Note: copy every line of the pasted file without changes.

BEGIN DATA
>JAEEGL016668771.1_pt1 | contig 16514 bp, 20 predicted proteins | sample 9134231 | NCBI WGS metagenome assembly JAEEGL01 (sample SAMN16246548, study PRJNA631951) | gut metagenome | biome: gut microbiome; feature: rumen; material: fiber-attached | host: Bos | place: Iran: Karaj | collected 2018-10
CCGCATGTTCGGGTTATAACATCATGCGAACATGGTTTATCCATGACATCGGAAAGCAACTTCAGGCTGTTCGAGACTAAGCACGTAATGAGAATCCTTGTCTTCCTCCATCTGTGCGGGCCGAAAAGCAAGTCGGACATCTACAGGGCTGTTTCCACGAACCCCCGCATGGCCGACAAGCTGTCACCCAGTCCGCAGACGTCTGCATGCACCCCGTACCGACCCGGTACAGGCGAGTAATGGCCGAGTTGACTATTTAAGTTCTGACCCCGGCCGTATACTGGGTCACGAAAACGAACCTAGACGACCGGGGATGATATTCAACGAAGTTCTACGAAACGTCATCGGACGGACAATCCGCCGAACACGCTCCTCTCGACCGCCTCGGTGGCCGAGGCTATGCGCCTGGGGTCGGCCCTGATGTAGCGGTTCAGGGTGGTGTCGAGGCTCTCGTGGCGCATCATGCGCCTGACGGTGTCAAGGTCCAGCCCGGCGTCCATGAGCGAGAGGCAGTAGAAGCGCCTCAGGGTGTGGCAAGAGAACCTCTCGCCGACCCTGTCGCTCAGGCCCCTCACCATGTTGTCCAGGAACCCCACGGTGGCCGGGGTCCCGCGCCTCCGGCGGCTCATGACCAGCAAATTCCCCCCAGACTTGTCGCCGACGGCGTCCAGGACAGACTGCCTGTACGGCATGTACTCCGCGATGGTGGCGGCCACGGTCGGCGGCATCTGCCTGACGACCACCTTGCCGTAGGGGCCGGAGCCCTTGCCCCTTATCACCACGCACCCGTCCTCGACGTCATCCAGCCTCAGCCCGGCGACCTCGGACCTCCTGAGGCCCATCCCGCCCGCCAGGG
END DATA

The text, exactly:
>JAEEGL016668771.1_pt1 | contig 16514 bp, 20 predicted proteins | sample 9134231 | NCBI WGS metagenome assembly JAEEGL01 (sample SAMN16246548, study PRJNA631951) | gut metagenome | biome: gut microbiome; feature: rumen; material: fiber-attached | host: Bos | place: Iran: Karaj | collected 2018-10
CCGCATGTTCGGGTTATAACATCATGCGAACATGGTTTATCCATGACATCGGAAAGCAACTTCAGGCTGTTCGAGACTAAGCACGTAATGAGAATCCTTGTCTTCCTCCATCTGTGCGGGCCGAAAAGCAAGTCGGACATCTACAGGGCTGTTTCCACGAACCCCCGCATGGCCGACAAGCTGTCACCCAGTCCGCAGACGTCTGCATGCACCCCGTACCGACCCGGTACAGGCGAGTAATGGCCGAGTTGACTATTTAAGTTCTGACCCCGGCCGTATACTGGGTCACGAAAACGAACCTAGACGACCGGGGATGATATTCAACGAAGTTCTACGAAACGTCATCGGACGGACAATCCGCCGAACACGCTCCTCTCGACCGCCTCGGTGGCCGAGGCTATGCGCCTGGGGTCGGCCCTGATGTAGCGGTTCAGGGTGGTGTCGAGGCTCTCGTGGCGCATCATGCGCCTGACGGTGTCAAGGTCCAGCCCGGCGTCCATGAGCGAGAGGCAGTAGAAGCGCCTCAGGGTGTGGCAAGAGAACCTCTCGCCGACCCTGTCGCTCAGGCCCCTCACCATGTTGTCCAGGAACCCCACGGTGGCCGGGGTCCCGCGCCTCCGGCGGCTCATGACCAGCAAATTCCCCCCAGACTTGTCGCCGACGGCGTCCAGGACAGACTGCCTGTACGGCATGTACTCCGCGATGGTGGCGGCCACGGTCGGCGGCATCTGCCTGACGACCACCTTGCCGTAGGGGCCGGAGCCCTTGCCCCTTATCACCACGCACCCGTCCTCGACGTCATCCAGCCTCAGCCCGGCGACCTCGGACCTCCTGAGGCCCATCCCGCCCGCCAGGG